People Ex Rel. Cusano v. Leone

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43 N.Y.2d 665 (1977)

The People of the State of New York ex rel. Gloria Cusano, Appellant, v. Stanley Leone, Respondent, and Frank Cusano, Respondent.

Court of Appeals of the State of New York.

Argued October 13, 1977.

Decided November 10, 1977.

Joseph P. Napoli and George A. Calabrese for appellant.

David N. Miller for Frank Cusano, respondent.

Chief Judge BREITEL and Judges JASEN, GABRIELLI, JONES, WACHTLER, FUCHSBERG and COOKE concur in memorandum.


Petitioner mother appeals from orders of the Appellate Division which, inter alia, reversed a judgment of the Supreme Court sustaining a writ of habeas corpus and granting custody of two small children to their maternal grandmother. The effect of the Appellate Division orders was to retain custodial rights in the paternal grandfather with whom the children had been living for several months following the death of their father.

Emerging from the trial held by Special Term are various significant facts. Petitioner has had a history of psychological and emotional problems. She was responsible for the death of one child several years ago, while she was suffering from amphetamine poisoning, and has more recently attempted suicide. While she was in the hospital following the suicide attempt, her husband died, and the paternal grandfather took the two children. Upon her release from the hospital, petitioner went to live with her mother and commenced this proceeding. Two psychiatrists testified on petitioner's behalf. They declared that the early incident had been the result of the amphetamine poisoning, and that the suicide attempt was a result of marital discord, constant recriminations by the husband and guilt feelings resulting from the death of the first child. They testified that in their opinion petitioner is no longer suffering from psychiatric problems, and is a fit mother for the two children. The trial court was apparently impressed by this testimony, although not to the extent of returning the children to their mother's custody. Faced with a seemingly insoluble dilemma, the court awarded custody to the maternal grandmother, realizing of course, that the petitioner lived in the household. Thus, the court hoped to prevent the possibility of any abuse by placing legal custody in the grandmother, while at the same time not disturbing what the court deemed to be a healthy parent-child relationship. The Appellate Division reversed, in a short and rather uninformative memorandum, stating only that "Under the circumstances presented, the best interests of the children would not be served by *667 awarding custody to the maternal grandmother", thus leaving custody with the paternal grandfather.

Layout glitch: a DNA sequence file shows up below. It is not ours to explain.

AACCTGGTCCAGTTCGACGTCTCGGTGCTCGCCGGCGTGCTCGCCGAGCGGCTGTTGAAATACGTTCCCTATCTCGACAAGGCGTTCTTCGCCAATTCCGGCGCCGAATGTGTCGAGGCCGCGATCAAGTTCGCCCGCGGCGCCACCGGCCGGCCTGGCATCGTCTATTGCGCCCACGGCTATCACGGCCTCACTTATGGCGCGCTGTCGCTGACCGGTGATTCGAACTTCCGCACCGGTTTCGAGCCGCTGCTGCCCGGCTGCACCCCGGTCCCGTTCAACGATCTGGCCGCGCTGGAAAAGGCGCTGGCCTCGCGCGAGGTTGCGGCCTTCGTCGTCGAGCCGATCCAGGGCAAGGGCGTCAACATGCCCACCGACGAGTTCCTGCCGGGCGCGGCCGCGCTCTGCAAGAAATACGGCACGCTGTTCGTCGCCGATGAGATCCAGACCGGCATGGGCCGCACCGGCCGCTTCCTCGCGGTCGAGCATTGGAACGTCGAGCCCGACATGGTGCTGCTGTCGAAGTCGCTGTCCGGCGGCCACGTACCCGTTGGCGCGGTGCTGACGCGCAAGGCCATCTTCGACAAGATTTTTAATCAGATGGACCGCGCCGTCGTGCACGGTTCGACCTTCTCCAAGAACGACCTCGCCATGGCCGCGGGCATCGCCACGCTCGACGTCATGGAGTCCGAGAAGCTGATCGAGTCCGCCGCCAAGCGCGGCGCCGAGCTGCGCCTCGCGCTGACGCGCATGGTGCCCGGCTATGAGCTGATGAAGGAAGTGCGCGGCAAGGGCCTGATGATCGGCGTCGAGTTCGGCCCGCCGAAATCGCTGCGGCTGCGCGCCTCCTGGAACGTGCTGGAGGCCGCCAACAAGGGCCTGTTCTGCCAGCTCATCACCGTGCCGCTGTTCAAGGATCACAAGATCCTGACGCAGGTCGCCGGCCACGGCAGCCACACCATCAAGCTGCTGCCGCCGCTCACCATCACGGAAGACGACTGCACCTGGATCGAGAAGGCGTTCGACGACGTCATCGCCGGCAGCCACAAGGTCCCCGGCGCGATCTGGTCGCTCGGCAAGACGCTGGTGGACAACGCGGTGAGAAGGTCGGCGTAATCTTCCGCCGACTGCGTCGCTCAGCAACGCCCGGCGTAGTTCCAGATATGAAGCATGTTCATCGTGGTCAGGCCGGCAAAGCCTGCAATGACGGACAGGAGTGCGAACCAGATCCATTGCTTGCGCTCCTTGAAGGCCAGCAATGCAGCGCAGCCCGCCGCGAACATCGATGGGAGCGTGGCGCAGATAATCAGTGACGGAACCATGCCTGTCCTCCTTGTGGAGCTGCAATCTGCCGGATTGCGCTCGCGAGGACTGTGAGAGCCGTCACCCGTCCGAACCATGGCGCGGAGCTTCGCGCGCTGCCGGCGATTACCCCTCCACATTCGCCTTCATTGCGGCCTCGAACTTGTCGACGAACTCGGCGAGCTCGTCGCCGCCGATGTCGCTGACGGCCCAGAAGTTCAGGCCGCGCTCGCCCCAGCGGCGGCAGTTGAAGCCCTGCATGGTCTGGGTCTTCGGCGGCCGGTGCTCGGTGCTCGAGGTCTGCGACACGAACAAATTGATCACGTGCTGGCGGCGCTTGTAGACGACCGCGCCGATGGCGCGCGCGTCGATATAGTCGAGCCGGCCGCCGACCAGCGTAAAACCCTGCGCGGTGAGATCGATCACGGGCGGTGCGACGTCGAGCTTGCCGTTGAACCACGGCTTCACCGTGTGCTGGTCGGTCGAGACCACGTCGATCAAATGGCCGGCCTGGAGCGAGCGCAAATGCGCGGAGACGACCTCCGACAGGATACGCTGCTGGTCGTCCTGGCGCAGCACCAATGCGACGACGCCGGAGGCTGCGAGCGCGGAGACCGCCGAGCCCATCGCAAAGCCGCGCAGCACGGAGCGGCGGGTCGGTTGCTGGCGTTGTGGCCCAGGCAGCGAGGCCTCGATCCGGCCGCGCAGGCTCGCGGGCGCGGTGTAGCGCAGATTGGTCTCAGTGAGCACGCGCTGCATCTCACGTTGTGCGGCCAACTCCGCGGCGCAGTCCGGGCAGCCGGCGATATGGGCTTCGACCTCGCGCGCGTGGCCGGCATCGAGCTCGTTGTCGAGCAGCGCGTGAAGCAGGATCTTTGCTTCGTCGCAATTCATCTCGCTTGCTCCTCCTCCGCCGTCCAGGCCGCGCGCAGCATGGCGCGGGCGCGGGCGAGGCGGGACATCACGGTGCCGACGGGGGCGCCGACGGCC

The present whereabouts of the two children and the maternal grandmother are unknown. Following Special Term's decision, the children were placed with the grandmother, and the three disappeared a few days prior to issuance of the Appellate Division order mandating return of the children to the paternal grandfather. They have apparently left the State, perhaps in an attempt to avoid the jurisdiction of the New York courts.[1] If this action were taken on advice of counsel, it is considered to be a practice which we unequivocally condemn. Upon oral argument before this court, appellate counsel for petitioner was "not able" to give any information as to the whereabouts of the children or the maternal grandmother, except to state he had been advised the children were well.